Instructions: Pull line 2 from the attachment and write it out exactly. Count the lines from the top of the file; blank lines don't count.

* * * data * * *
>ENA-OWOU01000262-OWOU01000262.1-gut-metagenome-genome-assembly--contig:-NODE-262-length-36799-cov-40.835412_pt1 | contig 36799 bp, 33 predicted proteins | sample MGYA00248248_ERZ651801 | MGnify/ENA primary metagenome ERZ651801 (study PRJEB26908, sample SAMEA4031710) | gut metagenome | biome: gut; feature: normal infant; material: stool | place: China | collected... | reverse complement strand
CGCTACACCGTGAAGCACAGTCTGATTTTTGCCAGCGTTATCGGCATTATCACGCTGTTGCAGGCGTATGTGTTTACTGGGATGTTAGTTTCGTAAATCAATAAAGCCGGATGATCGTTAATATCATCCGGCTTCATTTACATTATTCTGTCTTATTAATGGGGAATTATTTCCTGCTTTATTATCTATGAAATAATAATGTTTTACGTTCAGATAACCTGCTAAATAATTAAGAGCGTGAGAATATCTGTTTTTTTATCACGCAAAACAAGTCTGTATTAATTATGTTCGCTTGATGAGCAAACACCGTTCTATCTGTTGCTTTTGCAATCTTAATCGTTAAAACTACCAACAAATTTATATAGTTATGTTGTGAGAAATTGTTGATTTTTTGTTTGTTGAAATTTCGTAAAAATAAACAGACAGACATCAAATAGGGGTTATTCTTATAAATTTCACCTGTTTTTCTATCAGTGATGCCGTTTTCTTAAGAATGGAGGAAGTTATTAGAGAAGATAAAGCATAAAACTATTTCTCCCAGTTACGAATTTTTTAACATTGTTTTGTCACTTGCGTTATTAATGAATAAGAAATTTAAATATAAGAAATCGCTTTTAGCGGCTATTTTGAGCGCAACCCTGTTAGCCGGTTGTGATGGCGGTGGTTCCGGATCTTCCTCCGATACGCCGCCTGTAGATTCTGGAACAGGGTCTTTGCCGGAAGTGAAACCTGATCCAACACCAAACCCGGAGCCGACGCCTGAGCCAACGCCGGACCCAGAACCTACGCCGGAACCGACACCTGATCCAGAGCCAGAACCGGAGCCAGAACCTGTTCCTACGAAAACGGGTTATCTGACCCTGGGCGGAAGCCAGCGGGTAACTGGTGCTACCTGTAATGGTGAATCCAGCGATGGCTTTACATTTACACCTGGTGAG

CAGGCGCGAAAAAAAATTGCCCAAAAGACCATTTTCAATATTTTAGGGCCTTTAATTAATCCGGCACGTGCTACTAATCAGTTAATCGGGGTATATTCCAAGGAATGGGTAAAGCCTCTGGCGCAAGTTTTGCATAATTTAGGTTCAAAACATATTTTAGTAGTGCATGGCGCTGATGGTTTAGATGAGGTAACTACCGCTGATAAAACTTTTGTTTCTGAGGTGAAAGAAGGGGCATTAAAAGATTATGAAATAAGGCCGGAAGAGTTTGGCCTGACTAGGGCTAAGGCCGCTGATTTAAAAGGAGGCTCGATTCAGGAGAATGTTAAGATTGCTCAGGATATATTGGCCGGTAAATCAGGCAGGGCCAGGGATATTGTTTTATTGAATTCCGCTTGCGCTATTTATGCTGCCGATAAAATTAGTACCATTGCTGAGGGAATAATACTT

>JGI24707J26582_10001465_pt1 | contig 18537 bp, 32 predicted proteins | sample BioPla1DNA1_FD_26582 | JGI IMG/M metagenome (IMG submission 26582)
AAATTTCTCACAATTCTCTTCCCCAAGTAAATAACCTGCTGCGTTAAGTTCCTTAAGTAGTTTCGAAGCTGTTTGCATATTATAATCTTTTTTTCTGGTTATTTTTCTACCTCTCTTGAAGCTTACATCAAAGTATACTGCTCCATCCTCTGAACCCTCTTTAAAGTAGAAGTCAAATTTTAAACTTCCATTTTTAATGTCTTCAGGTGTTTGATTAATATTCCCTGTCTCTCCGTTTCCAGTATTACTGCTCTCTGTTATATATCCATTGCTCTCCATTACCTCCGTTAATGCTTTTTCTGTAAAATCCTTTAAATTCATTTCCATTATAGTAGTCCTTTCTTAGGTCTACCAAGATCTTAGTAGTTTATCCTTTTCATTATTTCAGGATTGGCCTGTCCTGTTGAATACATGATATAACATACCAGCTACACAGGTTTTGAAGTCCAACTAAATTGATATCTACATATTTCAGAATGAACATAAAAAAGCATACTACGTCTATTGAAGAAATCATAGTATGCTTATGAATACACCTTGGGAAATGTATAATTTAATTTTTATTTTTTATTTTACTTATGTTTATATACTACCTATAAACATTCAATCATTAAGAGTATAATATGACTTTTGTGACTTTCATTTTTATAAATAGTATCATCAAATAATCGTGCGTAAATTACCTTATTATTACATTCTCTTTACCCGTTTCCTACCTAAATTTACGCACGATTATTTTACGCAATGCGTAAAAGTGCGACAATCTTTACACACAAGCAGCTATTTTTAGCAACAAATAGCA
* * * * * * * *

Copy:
CGCTACACCGTGAAGCACAGTCTGATTTTTGCCAGCGTTATCGGCATTATCACGCTGTTGCAGGCGTATGTGTTTACTGGGATGTTAGTTTCGTAAATCAATAAAGCCGGATGATCGTTAATATCATCCGGCTTCATTTACATTATTCTGTCTTATTAATGGGGAATTATTTCCTGCTTTATTATCTATGAAATAATAATGTTTTACGTTCAGATAACCTGCTAAATAATTAAGAGCGTGAGAATATCTGTTTTTTTATCACGCAAAACAAGTCTGTATTAATTATGTTCGCTTGATGAGCAAACACCGTTCTATCTGTTGCTTTTGCAATCTTAATCGTTAAAACTACCAACAAATTTATATAGTTATGTTGTGAGAAATTGTTGATTTTTTGTTTGTTGAAATTTCGTAAAAATAAACAGACAGACATCAAATAGGGGTTATTCTTATAAATTTCACCTGTTTTTCTATCAGTGATGCCGTTTTCTTAAGAATGGAGGAAGTTATTAGAGAAGATAAAGCATAAAACTATTTCTCCCAGTTACGAATTTTTTAACATTGTTTTGTCACTTGCGTTATTAATGAATAAGAAATTTAAATATAAGAAATCGCTTTTAGCGGCTATTTTGAGCGCAACCCTGTTAGCCGGTTGTGATGGCGGTGGTTCCGGATCTTCCTCCGATACGCCGCCTGTAGATTCTGGAACAGGGTCTTTGCCGGAAGTGAAACCTGATCCAACACCAAACCCGGAGCCGACGCCTGAGCCAACGCCGGACCCAGAACCTACGCCGGAACCGACACCTGATCCAGAGCCAGAACCGGAGCCAGAACCTGTTCCTACGAAAACGGGTTATCTGACCCTGGGCGGAAGCCAGCGGGTAACTGGTGCTACCTGTAATGGTGAATCCAGCGATGGCTTTACATTTACACCTGGTGAG